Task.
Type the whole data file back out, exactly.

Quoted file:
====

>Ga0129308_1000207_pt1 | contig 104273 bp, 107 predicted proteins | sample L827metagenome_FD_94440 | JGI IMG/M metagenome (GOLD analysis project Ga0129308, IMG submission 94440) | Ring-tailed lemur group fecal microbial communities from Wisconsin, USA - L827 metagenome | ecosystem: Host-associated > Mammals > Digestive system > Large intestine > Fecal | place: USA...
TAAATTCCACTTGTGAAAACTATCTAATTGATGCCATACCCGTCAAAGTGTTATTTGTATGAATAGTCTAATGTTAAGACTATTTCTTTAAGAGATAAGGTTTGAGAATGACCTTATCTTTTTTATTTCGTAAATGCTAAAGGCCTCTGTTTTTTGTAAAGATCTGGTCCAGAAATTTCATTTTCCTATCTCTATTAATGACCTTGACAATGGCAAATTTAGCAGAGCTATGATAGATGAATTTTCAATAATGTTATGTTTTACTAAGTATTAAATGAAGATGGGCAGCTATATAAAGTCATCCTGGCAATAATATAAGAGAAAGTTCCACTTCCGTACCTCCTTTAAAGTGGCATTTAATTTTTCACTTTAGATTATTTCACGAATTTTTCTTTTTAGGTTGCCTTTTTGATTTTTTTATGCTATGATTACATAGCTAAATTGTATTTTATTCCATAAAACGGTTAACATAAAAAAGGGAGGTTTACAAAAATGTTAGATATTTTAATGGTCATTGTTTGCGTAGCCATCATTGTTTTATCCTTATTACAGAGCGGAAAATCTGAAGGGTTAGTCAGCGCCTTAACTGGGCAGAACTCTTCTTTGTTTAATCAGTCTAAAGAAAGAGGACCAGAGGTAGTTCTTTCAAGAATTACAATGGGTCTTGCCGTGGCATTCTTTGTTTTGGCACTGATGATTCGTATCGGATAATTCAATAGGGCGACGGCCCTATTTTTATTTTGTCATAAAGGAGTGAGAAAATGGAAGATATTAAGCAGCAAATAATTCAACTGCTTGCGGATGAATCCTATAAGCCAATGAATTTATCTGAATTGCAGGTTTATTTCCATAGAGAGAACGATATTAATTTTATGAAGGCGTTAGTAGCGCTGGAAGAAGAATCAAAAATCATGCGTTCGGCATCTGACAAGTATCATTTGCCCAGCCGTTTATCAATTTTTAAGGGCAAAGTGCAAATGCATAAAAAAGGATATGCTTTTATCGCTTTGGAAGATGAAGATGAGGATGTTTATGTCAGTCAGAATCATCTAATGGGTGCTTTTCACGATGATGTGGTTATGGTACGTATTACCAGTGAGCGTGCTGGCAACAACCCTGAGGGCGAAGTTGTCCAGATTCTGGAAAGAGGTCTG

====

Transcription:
>Ga0129308_1000207_pt1 | contig 104273 bp, 107 predicted proteins | sample L827metagenome_FD_94440 | JGI IMG/M metagenome (GOLD analysis project Ga0129308, IMG submission 94440) | Ring-tailed lemur group fecal microbial communities from Wisconsin, USA - L827 metagenome | ecosystem: Host-associated > Mammals > Digestive system > Large intestine > Fecal | place: USA...
TAAATTCCACTTGTGAAAACTATCTAATTGATGCCATACCCGTCAAAGTGTTATTTGTATGAATAGTCTAATGTTAAGACTATTTCTTTAAGAGATAAGGTTTGAGAATGACCTTATCTTTTTTATTTCGTAAATGCTAAAGGCCTCTGTTTTTTGTAAAGATCTGGTCCAGAAATTTCATTTTCCTATCTCTATTAATGACCTTGACAATGGCAAATTTAGCAGAGCTATGATAGATGAATTTTCAATAATGTTATGTTTTACTAAGTATTAAATGAAGATGGGCAGCTATATAAAGTCATCCTGGCAATAATATAAGAGAAAGTTCCACTTCCGTACCTCCTTTAAAGTGGCATTTAATTTTTCACTTTAGATTATTTCACGAATTTTTCTTTTTAGGTTGCCTTTTTGATTTTTTTATGCTATGATTACATAGCTAAATTGTATTTTATTCCATAAAACGGTTAACATAAAAAAGGGAGGTTTACAAAAATGTTAGATATTTTAATGGTCATTGTTTGCGTAGCCATCATTGTTTTATCCTTATTACAGAGCGGAAAATCTGAAGGGTTAGTCAGCGCCTTAACTGGGCAGAACTCTTCTTTGTTTAATCAGTCTAAAGAAAGAGGACCAGAGGTAGTTCTTTCAAGAATTACAATGGGTCTTGCCGTGGCATTCTTTGTTTTGGCACTGATGATTCGTATCGGATAATTCAATAGGGCGACGGCCCTATTTTTATTTTGTCATAAAGGAGTGAGAAAATGGAAGATATTAAGCAGCAAATAATTCAACTGCTTGCGGATGAATCCTATAAGCCAATGAATTTATCTGAATTGCAGGTTTATTTCCATAGAGAGAACGATATTAATTTTATGAAGGCGTTAGTAGCGCTGGAAGAAGAATCAAAAATCATGCGTTCGGCATCTGACAAGTATCATTTGCCCAGCCGTTTATCAATTTTTAAGGGCAAAGTGCAAATGCATAAAAAAGGATATGCTTTTATCGCTTTGGAAGATGAAGATGAGGATGTTTATGTCAGTCAGAATCATCTAATGGGTGCTTTTCACGATGATGTGGTTATGGTACGTATTACCAGTGAGCGTGCTGGCAACAACCCTGAGGGCGAAGTTGTCCAGATTCTGGAAAGAGGTCTG